No, Baby: Humor Stays Undercover in ‘Goldmember’


Everyone likes the idea of Austin Powers, but the actuality of “Austin Powers in Goldmember” is a lot harder to take.

The swinging 1970s London spy with the “yeah, baby, yeah” attitude is a clever conceit, and the gifted Mike Myers’ passion to play him, his arch nemesis, Dr. Evil, plus assorted other bad guys has made this James Bond-Harry Palmer parody so popular that some of Hollywood’s biggest stars agreed to appear in “Goldmember.”

These major players can be seen in the film’s opening sequence, taking the parts of Austin, Dr. Evil, Mini-Me and others in the putative big-studio version of an Austin movie--creating what is, in effect, a spoof of a spoof.


New Line Cinema has asked the media not to ruin the joke by revealing the names of these heavyweights, even going so far as handing out a picture of Dr. Evil emblazoned with the slogan “Zip It!” at the film’s main press screening. That wish will be respected here because it’d be a shame to ruin what turns out to be the only consistently funny part of this third Austin extravaganza. Long after the glamorous heavyweights have packed up and gone on to their A-list careers, the audience is left to slog through a wearying hit-and-miss affair that gradually disintegrates under the weight of what might be a world-record number of scatological references and bodily function jokes.

Although “Goldmember” is directed by Jay Roach, who did the honors on the first two, its guiding light is clearly Myers, who co-wrote (with Michael McCullers), co-produced and played four roles.

Myers’ idea of a movie turns out to be similar to Ed Sullivan’s idea for a variety show: Toss in a little bit of everything and hope for the best. There are songs, there are dances, there is action, there are well-known co-stars (Michael Caine, Fred Savage of TV’s “The Wonder Years”) and there are, of course, a lot of girls.

There are also attempts at humor, some of which are actually funny. Myers throws himself into his numerous parts with considerable gusto and occasional success. A scene of Dr. Evil and alter-ego Mini-Me (Verne Troyer) joining a bunch of cons in a riff on rapper Jay-Z’s version of “It’s a Hard Knock Life” from “Annie” is as boggling as it sounds.

Even some of the stunt casting is amusing if you’re in on the joke. The part of Mr. Roboto, an evil Japanese businessman, is played by top L.A. restaurateur Nobu Matsuhisa. “We cast Nobu,” Myers says in the press notes, at least half-seriously, “because if it was 8 o'clock on Saturday night and we wanted to go to Matsuhisa, which is always packed, we’d still be able to get a table. We’re not idiots. It’s the best food on the planet.”

The only thing that won’t make you laugh, unless you’ve got a 12-year-old’s sense of humor, is the film’s tireless parade of gross-out gags and scatological verbal jests. Myers gets a charge out of this material--it wouldn’t be here if he didn’t--but so much of it is so tedious it’s difficult to believe an adult actually sat down and wrote it.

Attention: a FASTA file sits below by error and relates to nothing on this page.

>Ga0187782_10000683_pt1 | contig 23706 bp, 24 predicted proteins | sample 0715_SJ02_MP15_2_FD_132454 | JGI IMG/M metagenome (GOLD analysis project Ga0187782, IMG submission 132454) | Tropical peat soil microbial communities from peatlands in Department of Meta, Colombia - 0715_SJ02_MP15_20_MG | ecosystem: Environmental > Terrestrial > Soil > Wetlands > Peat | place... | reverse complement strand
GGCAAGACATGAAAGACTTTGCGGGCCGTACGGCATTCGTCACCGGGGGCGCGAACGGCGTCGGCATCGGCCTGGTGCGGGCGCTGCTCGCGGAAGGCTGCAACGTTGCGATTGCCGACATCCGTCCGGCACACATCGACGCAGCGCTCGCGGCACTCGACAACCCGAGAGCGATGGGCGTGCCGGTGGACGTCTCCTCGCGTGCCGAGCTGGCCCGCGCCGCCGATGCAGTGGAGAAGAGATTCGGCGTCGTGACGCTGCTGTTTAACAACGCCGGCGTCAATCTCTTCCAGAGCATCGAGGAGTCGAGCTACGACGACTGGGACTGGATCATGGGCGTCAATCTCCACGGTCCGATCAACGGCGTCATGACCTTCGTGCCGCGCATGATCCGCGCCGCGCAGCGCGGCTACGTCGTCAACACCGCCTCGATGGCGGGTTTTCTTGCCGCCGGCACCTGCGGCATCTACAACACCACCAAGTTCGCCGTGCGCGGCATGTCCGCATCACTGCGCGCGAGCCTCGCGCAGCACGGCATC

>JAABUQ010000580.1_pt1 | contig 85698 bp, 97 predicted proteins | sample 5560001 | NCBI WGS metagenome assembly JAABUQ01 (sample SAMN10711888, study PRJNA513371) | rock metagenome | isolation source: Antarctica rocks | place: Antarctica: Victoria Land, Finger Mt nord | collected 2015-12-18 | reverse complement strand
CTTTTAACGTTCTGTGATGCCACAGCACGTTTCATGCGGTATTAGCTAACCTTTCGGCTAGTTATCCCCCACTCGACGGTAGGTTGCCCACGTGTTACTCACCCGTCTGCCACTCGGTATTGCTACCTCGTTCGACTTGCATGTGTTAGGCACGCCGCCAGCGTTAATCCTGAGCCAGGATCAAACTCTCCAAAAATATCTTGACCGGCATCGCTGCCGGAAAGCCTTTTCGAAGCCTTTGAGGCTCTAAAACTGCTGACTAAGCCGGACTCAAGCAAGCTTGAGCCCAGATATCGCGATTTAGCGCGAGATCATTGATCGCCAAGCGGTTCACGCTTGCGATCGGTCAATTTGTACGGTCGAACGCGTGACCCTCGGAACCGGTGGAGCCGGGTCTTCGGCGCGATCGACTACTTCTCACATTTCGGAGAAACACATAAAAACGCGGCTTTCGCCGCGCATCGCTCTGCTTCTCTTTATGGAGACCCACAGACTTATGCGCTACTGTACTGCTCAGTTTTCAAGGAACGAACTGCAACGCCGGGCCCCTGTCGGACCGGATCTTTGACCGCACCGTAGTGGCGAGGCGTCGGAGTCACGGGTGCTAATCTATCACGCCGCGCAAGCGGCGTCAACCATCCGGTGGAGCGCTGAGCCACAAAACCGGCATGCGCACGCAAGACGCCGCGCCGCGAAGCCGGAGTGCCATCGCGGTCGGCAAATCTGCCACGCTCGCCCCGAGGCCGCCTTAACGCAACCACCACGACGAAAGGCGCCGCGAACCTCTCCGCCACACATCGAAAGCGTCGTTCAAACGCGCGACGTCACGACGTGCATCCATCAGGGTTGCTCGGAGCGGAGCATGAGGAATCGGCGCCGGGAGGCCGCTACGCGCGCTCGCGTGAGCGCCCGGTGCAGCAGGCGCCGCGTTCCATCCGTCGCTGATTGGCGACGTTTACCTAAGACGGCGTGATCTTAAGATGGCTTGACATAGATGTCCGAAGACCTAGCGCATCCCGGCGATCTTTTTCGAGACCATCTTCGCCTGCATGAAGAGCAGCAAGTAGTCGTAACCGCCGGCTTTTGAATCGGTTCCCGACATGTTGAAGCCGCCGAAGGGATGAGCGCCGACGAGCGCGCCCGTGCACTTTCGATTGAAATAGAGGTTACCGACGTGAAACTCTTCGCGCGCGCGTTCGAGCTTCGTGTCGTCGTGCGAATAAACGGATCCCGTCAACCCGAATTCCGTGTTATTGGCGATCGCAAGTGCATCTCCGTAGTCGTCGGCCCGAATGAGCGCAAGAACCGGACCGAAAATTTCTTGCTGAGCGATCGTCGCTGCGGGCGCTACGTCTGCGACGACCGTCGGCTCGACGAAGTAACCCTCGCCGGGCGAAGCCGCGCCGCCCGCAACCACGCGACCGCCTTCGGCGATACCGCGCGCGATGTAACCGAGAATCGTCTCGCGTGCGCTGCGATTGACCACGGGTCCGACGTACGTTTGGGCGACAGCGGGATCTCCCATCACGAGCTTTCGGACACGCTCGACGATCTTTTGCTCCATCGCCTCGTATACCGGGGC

“Goldmember’s” plot, such as it is, involves the criminal machinations of Johann van der Smut (Myers, again), a criminal mastermind who “lost his genitalia in an unfortunate smelting accident” and has had it replaced by the precious metal. Joining forces with Dr. Evil, he plans--no surprise here--to destroy the world unless you know who can stop him.

You know who, however, has problems of his own, especially the degree to which his celebrated secret-agent father, Nigel Powers (Caine), has no respect for him. Dr. Evil is having family difficulties as well, as a sibling rivalry breaks out again between Mini-Me and the evil one’s natural son, Scott (Seth Green).

Fitting in here somewhere is Beyonce Knowles of Destiny’s Child, making her big-screen debut as the Pam Grier-influenced FBI agent Foxxy Cleopatra. Knowles has a pleasant screen presence, but has difficulty overcoming the film’s conception of her as an afterthought in a gold bikini.

Perhaps the most surprising information in the “Goldmember” press material is Myers’ contention that “broad comedy is as legitimate and valid a delivery system for expansive, spiritual ideas as any other art form.” Maybe and maybe not, but anyone finding anything spiritual in “Goldmember” is invited to join Myers for dinner at Matsuhisa. It’s likely to be a very small group.


MPAA rating: PG-13, for sexual innuendo, crude humor and language. Times guidelines: nonstop bathroom humor.

‘Austin Powers in Goldmember’

Mike Myers...Austin Powers, Dr. Evil, Goldmember, Fat Bastard

Beyonce Knowles...Foxxy Cleopatra

Seth Green...Scott Evil

Michael York...Basil Exposition

Robert Wagner...Number Two

A Gratitude International, Team Todd/Moving Pictures production, released by New Line Cinema. Director Jay Roach. Producers John Lyons, Mike Myers, Suzanne Todd, Jennifer Todd, Demi Moore, Eric McLeod. Executive producers Toby Emmerich, Richard Brenner. Screenplay Mike Myers & Michael McCullers. Cinematographer Peter Deming. Editor Jon Poll, Greg Hayden. Costumes Denna Appel. Music George S. Clinton. Production design Rusty Smith. Supervising art director Mark Worthington. Set decorator Sara Andrews-Ingrassia. Running time: 1 hour, 36 minutes.

In general release.